A 95-year-old German woman has been charged with complicity in the murders of 10,000 people while working as a Nazi concentration camp secretary when she was a minor
- A 95-year-old German woman was charged Friday with being complicit in the murders of 10,000 people.
- The charges stem from the woman's work as a Nazi concentration camp secretary when she was a minor.
- She has long claimed she didn't know about the mass-extermination of prisoners at the camp.
While the woman has not been publicly named, due to
Prosecutors said Irmgard worked as a stenographer and secretary to the commander of the Stutthof camp from June 1943 to April 1945, according to CNN.
In that capacity, she "is accused of having assisted those responsible at the camp in the systemic killing of Jewish prisoners, Polish partisans, and Soviet Russian prisoners of war."
According to Yad Vashem, the Holocaust museum in Israel, the Stutthof camp was established by the Nazis in 1939, just outside of the Polish city of Danzig (now Gdansk). Of the estimated 115,000 people that were housed at the camp, 65,000 died. Another 22,000 were transferred to other camps.
Yad Vashem said conditions at Stutthof were "unbearable" and that "starvation and disease were rampant."
"Prisoners were often executed, usually those who had taken part in the resistance movement. Selections would also take place from time to time. Those prisoners who were found to be too sick to work any more were exterminated in the camp's gas chamber," Yad Vashem said.
During her time at the camp, Irmgard was under the age of 21, meaning that if her case makes it to trial, she will be tried as a juvenile.
Irmgard, who lives at a care home in Pinneberg, near Hamburg, has maintained over the years she was unaware of the mass of deaths that happened at the camp, according to multiple reports.
However, she had a lot of administrative responsibility at the camp, which appears to have raised skepticism about her ignorance.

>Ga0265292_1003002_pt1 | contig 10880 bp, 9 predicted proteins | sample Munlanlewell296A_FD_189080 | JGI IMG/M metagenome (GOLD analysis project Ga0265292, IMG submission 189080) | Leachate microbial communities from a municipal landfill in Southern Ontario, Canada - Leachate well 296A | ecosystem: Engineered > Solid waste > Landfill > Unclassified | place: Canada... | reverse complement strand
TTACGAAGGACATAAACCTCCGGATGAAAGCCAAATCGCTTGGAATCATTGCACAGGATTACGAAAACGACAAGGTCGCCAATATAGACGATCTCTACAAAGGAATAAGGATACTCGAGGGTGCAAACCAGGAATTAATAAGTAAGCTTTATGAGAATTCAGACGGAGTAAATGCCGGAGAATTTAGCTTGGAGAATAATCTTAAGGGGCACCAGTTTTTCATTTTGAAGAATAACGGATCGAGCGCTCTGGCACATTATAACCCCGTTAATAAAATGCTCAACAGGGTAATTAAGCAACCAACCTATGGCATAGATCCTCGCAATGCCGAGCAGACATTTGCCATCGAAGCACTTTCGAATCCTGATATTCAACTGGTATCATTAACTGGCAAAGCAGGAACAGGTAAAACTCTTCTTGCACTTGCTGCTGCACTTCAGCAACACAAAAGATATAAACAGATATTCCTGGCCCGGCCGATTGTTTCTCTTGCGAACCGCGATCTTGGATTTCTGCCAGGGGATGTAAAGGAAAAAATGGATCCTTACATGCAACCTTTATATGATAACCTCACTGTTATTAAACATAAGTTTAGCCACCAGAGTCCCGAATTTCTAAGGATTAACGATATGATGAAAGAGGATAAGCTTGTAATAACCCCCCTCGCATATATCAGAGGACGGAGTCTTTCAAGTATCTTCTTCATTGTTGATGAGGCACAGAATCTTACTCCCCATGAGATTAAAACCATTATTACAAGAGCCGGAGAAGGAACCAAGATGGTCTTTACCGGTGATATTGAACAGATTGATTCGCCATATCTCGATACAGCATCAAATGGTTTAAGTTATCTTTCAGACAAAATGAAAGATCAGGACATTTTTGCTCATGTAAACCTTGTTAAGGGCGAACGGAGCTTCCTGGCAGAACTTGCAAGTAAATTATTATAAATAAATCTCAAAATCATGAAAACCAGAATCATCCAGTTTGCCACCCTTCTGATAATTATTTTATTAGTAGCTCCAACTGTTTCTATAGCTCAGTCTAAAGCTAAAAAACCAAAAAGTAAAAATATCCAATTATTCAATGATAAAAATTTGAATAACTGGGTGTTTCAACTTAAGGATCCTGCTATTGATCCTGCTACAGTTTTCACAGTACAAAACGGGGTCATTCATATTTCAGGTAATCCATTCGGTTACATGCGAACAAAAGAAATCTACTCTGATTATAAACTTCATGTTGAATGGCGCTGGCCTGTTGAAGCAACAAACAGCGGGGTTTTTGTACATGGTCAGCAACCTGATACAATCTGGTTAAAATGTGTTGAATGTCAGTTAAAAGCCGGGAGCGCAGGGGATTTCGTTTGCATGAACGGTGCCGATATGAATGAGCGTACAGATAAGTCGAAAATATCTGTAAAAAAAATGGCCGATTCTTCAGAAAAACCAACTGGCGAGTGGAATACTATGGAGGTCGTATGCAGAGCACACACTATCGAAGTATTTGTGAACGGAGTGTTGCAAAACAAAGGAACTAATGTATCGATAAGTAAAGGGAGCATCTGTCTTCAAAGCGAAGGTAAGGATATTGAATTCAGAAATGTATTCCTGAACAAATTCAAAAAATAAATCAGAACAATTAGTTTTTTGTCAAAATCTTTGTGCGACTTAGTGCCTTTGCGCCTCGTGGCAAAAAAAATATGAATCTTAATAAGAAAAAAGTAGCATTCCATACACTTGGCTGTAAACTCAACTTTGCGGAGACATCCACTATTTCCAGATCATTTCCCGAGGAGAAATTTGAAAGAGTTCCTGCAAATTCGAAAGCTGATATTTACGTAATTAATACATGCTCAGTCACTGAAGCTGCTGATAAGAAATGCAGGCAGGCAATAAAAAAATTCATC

In previous statements to the authorities, Irmgard said all correspondence with the SS Economic Administration Main Office ran over her desk, and that the camp's commander dictated letters to her every day, and ordered radio messages through her.
Irmgard said she was aware the commander had ordered the executions of some prisoners, but presumed this was over misbehavior, NDR reported. She said she didn't know of anyone being gassed at the camp, though an estimated 1,000 prisoners died at Stutthof that way.
In her interview with NDR, she said she didn't learn about the mass extermination of Jews until after the war. She said she never laid a foot in the camp itself, and that her office window pointed away from the camp, so she couldn't see what was going on inside it.
The charges against Irmgard mark a rare instance of a woman being charged in connection to work at a Nazi concentration camp. BBC's Damien McGuinness explained that most cases focus on camp guards, not secretaries.
Onur Özata, a lawyer representing survivors in the trial, told The New York Times that the case is "a real milestone in judicial accountability."
"The fact that a secretary in this system, a bureaucratic cog, can be brought to justice is something new," Özata said.
It's up to the juvenile court in Schleswig-Holstein to determine whether the case should go to trial, according to the BBC.
The Associated Press reported that Irmgard is believed to be in good enough health to stand trial. Last year, a 93-year-old man was convicted of 5,232 counts of accessory to murder for his work as a Stutthof guard when he was 17.
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